The following is a list of the principal prep
Verbs are often compounded of a verb and preposition; as, To uphold, to invest, to overlook. This composition sometimes gives a new sense to the verb; as, To understand, to withdraw, to forgive.
One great use of prepositions in English, is to express those relations which in some languages are chiefly marked by cases, or the different endings of nouns. If we say, He writes
a pen; they ran the river; the tower fell the Greeks; there is observable in each of these expressions, either a total want of connexion, or a connexion which produces falsehood or nonsense; and it is evident, that before they can be turned into sense, the vacancy must be filled up by some connecting word; as. He writes with a pen; they ran towards the river; the tower fell upon the Greeks. We see by these instances, how prepositions may be necessary to connect those words, which in their signification are not naturally connected.
Prepositions, in their original and literal acceptation, seem to have denoted relations of place; but they are now used figuratively to express other relations.
The importance of the prepositions will be further perceived by the explanation of a few of them,
Of denotes possessión or belonging, an effect or consequence, and other relations connected with these; as, The house of my friend; that is, the house belonging to my friend: He died of a fever; that is.in consequence of a fever. To or unto is opposed to from; as, He rode from Salisbury to Winchester.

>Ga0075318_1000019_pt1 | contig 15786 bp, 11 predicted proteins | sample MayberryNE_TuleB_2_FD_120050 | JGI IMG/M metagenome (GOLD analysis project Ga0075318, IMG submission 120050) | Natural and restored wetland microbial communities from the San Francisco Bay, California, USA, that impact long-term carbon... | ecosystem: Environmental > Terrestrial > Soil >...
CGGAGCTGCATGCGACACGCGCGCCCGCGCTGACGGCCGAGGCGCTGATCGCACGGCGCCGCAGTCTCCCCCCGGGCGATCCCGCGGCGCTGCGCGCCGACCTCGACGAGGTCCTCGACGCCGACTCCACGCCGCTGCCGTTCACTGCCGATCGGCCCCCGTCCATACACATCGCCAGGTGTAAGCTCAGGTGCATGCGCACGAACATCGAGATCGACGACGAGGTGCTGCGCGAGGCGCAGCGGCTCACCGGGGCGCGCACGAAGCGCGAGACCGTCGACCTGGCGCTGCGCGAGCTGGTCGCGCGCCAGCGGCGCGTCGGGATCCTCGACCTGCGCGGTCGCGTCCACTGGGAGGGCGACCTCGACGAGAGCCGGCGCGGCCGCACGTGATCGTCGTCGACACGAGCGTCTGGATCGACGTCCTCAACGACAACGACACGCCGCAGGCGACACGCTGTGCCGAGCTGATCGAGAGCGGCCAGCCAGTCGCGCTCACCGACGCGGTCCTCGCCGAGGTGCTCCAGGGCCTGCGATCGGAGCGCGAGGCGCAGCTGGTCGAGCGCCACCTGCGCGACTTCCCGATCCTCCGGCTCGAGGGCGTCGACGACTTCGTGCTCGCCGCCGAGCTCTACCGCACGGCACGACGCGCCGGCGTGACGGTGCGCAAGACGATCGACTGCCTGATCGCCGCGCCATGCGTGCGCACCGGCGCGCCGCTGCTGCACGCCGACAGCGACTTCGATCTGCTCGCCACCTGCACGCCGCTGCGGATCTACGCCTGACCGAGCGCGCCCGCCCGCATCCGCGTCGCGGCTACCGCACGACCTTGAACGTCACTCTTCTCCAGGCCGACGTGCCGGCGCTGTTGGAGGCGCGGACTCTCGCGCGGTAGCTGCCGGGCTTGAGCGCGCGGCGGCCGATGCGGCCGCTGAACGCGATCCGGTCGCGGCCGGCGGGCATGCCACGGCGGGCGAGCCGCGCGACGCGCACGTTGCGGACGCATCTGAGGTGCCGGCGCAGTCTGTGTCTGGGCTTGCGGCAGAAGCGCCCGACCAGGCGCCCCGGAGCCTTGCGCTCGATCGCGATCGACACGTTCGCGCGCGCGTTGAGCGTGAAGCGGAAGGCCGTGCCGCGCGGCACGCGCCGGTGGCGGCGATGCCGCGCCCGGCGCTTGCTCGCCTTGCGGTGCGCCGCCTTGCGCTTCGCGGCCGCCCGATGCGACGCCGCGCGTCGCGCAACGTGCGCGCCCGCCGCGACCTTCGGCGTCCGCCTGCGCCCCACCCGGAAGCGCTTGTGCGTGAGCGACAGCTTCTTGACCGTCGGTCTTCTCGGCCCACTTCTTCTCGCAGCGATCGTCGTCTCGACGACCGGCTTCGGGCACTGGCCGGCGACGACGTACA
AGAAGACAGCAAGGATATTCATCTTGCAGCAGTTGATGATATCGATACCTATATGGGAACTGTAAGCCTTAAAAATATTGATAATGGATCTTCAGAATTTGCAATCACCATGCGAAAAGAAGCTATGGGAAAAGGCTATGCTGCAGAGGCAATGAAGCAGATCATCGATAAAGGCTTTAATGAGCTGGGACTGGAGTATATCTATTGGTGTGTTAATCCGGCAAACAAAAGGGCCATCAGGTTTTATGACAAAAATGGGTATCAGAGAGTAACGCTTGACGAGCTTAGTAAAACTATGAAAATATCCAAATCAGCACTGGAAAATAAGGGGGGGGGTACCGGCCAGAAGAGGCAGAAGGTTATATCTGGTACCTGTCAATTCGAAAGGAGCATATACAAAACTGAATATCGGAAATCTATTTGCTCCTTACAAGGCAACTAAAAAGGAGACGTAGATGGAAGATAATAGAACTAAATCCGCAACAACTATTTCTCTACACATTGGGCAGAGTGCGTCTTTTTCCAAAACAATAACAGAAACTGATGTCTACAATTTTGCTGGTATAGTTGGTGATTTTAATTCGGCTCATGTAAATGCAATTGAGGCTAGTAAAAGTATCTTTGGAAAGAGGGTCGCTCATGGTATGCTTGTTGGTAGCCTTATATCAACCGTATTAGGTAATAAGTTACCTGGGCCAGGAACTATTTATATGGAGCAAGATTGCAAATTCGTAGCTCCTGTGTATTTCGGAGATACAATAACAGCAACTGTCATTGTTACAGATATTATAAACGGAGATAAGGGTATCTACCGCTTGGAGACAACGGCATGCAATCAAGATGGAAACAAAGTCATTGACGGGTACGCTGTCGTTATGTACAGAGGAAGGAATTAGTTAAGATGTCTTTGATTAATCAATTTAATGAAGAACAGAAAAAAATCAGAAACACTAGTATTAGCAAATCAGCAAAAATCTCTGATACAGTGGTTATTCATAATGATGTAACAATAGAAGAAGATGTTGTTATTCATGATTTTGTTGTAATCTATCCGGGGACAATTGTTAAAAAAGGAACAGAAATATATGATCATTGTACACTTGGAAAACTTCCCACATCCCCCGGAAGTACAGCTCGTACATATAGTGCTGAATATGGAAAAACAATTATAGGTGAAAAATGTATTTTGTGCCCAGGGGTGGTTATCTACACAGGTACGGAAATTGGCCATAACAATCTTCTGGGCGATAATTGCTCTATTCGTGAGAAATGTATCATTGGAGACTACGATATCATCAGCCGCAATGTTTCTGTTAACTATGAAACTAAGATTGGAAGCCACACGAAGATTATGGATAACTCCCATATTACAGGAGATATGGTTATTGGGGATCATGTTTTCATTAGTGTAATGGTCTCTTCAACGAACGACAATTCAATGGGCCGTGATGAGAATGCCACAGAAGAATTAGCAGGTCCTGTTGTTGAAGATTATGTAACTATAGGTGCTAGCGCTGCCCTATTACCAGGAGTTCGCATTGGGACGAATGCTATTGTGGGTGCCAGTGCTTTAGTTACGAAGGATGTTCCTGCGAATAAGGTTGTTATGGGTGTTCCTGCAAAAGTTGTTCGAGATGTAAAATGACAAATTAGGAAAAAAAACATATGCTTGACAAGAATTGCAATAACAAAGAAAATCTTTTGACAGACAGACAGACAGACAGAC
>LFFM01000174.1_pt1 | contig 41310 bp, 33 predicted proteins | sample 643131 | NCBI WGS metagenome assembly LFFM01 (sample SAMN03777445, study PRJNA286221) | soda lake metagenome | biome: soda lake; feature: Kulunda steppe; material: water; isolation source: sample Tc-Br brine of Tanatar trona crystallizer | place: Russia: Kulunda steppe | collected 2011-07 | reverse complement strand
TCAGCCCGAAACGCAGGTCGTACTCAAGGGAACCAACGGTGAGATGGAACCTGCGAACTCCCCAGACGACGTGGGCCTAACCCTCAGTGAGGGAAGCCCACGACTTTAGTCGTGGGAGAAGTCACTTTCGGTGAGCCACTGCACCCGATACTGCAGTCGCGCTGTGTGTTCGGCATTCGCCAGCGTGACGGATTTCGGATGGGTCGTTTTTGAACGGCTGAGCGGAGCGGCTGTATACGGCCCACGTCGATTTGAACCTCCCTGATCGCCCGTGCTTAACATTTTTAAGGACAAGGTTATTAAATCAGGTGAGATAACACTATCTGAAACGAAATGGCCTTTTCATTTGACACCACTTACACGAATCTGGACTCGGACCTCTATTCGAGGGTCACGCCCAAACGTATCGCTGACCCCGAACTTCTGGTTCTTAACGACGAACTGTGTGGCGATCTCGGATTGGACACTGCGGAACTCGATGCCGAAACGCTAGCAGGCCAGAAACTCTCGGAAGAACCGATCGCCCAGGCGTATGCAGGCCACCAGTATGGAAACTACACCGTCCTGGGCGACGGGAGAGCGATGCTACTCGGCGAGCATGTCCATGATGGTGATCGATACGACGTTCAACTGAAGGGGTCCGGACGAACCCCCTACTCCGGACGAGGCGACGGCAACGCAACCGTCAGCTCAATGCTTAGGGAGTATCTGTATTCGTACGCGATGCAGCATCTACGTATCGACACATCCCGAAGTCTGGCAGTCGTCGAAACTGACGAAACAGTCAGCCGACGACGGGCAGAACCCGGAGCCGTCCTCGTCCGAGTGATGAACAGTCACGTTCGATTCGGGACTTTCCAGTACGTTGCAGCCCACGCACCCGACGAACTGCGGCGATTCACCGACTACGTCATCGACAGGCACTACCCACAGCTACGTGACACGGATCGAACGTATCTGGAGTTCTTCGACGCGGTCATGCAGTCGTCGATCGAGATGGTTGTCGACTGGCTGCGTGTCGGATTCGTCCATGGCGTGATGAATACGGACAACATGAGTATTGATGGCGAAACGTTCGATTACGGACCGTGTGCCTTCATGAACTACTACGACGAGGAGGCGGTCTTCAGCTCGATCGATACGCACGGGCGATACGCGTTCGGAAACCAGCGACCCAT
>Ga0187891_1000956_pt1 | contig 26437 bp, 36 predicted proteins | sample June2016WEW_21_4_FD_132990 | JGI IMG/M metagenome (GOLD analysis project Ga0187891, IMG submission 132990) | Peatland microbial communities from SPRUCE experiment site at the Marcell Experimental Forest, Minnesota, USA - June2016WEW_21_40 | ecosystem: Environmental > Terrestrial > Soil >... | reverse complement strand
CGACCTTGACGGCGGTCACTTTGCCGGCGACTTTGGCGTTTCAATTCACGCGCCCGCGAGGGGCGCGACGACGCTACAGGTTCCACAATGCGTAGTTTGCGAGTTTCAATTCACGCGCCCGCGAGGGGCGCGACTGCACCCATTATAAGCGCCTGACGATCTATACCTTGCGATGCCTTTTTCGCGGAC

For indicates the cause or motive of any action or circumstance, &c. as, He loves her for (that is, on account of) her amiable qualities.
By is generally used with reference to the cause, agent, means, &c. as, He was killed by a fall; that is, a fall was the cause of his be
ng killed: This house was built by him; that s, he was the builder of it.
With denotes the act of accompanying, uniting, cas, We will go with you: They are on good erms with each other. With also alludes to he instrument or means; as, he was cut with a nife.
In relates to time, place, the state or maner of being or acting, &c. as, He was born in hat is, during), the year 1820 He dwells the city: She lives in affluence.
Into is used after verbs that imply motion of y kind; as, He retired into the country: Coper is converted into brass.
Within relates to something comprehended any place or time; as they are within the use: He began and finished his work within e limited time.
The signification of without is opposite to that within; as, She stands without the gate. But is more frequently opposed to with; as you ay go without me.
Prepositions are sometimes used as adverbs, d may be denominated such ; as, He passed by out twelve o'clock: They had their reward on after He dwells above. But if the nouns time and place be added, they then take the haracter of prepositions; as, He passed by his place: They had their reward soon after hat time.
Prepositions sometimes have the appearance nd effect of conjunctions; as, After he had aid this he dismissed the assembly: They made